Lesson 11

Representing Ratios with Tables

Let’s use tables to represent equivalent ratios.

Problem 1

Complete the table to show the amounts of yellow and red paint needed for different-sized batches of the same shade of orange paint.

yellow paint (quarts) red paint (quarts)
5 6

Explain how you know that these amounts of yellow paint and red paint will make the same shade of orange as the mixture in the first row of the table.

Problem 2

A car travels at a constant speed, as shown on the double number line.

Double number line. Time, hours. Distance, kilometers. 

How far does the car travel in 14 hours? Explain or show your reasoning.


Problem 3

The olive trees in an orchard produce 3,000 pounds of olives a year. It takes 20 pounds of olives to make 3 liters of olive oil. How many liters of olive oil can this orchard produce in a year? If you get stuck, consider using the table.

olives (pounds) olive oil (liters)
20 3

Problem 4

At a school recess, there needs to be a ratio of 2 adults for every 24 children on the playground. The double number line represents the number of adults and children on the playground at recess.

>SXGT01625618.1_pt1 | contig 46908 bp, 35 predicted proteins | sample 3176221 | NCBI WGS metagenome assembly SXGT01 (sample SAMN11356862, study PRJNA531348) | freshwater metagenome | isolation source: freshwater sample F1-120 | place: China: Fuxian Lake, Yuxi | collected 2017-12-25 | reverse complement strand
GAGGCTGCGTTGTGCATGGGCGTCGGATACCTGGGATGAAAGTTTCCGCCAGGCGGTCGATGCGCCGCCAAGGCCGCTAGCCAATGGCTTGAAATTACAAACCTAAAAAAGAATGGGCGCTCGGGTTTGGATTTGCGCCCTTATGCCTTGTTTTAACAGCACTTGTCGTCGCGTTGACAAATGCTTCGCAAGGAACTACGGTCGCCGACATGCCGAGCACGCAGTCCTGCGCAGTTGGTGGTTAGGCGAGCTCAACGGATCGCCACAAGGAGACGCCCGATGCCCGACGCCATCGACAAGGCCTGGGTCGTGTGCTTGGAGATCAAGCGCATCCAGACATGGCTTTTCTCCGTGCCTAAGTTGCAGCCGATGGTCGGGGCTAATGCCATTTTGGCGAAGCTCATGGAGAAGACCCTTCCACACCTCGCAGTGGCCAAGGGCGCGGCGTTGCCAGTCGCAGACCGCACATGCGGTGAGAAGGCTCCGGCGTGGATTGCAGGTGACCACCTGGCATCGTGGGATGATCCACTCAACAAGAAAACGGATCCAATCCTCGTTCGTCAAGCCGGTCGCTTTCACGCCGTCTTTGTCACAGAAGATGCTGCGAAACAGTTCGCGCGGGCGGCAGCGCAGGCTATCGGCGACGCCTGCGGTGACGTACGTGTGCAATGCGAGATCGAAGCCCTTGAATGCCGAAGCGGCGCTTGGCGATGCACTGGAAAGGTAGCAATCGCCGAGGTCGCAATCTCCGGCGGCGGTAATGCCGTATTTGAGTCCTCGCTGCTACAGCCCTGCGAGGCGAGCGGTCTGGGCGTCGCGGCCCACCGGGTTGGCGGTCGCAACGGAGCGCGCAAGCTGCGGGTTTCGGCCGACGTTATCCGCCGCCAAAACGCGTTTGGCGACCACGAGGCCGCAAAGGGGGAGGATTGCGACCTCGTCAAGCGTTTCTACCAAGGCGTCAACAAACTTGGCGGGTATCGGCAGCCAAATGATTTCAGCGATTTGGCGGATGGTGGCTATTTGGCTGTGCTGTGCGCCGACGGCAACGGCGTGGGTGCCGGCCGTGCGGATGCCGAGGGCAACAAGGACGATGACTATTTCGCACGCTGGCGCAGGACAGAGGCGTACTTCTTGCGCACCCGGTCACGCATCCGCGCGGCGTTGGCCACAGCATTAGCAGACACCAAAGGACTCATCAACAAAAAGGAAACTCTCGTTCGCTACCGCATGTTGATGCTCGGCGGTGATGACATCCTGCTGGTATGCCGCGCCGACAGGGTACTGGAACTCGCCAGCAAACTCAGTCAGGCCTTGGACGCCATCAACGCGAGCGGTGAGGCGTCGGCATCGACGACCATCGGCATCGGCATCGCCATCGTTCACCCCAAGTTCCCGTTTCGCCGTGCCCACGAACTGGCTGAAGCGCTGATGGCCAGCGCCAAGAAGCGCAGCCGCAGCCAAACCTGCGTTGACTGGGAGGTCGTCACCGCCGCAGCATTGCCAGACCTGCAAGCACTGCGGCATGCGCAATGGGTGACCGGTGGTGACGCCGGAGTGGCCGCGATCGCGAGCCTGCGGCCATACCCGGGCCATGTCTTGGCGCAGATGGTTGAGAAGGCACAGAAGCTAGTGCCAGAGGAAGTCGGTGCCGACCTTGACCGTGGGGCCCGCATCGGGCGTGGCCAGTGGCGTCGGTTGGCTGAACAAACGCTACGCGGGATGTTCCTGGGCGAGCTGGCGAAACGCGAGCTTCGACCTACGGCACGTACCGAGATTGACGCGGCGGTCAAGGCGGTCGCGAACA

Double number line. Number of adults. Number of children. 
  1. Label each remaining tick mark with its value.
  2. How many adults are needed if there are 72 children? Circle your answer on the double number line.
(From Unit 2, Lesson 6.)

Problem 5

While playing basketball, Jada’s heart rate goes up to 160 beats per minute. While jogging, her heart beats 25 times in 10 seconds. Assuming her heart beats at a constant rate while jogging, which of these activities resulted in a higher heart rate? Explain your reasoning.

(From Unit 2, Lesson 10.)

Problem 6

A shopper bought the following items at the farmer’s market:

  1. 6 ears of corn for $1.80. What was the cost per ear?
  2. 12 apples for $2.88. What was the cost per apple?
  3. 5 tomatoes for $3.10. What was the cost per tomato?
(From Unit 2, Lesson 8.)